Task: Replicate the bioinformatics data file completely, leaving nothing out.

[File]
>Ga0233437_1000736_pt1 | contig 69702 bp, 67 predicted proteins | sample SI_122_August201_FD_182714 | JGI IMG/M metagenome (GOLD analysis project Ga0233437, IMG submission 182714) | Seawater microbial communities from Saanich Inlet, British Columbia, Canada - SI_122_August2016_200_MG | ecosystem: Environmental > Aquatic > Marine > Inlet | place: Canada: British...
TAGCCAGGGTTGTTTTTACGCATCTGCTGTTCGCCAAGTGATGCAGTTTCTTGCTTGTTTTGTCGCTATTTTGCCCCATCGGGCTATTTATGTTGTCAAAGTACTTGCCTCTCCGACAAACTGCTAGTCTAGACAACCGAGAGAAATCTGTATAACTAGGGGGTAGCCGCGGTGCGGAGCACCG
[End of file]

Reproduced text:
>Ga0233437_1000736_pt1 | contig 69702 bp, 67 predicted proteins | sample SI_122_August201_FD_182714 | JGI IMG/M metagenome (GOLD analysis project Ga0233437, IMG submission 182714) | Seawater microbial communities from Saanich Inlet, British Columbia, Canada - SI_122_August2016_200_MG | ecosystem: Environmental > Aquatic > Marine > Inlet | place: Canada: British...
TAGCCAGGGTTGTTTTTACGCATCTGCTGTTCGCCAAGTGATGCAGTTTCTTGCTTGTTTTGTCGCTATTTTGCCCCATCGGGCTATTTATGTTGTCAAAGTACTTGCCTCTCCGACAAACTGCTAGTCTAGACAACCGAGAGAAATCTGTATAACTAGGGGGTAGCCGCGGTGCGGAGCACCG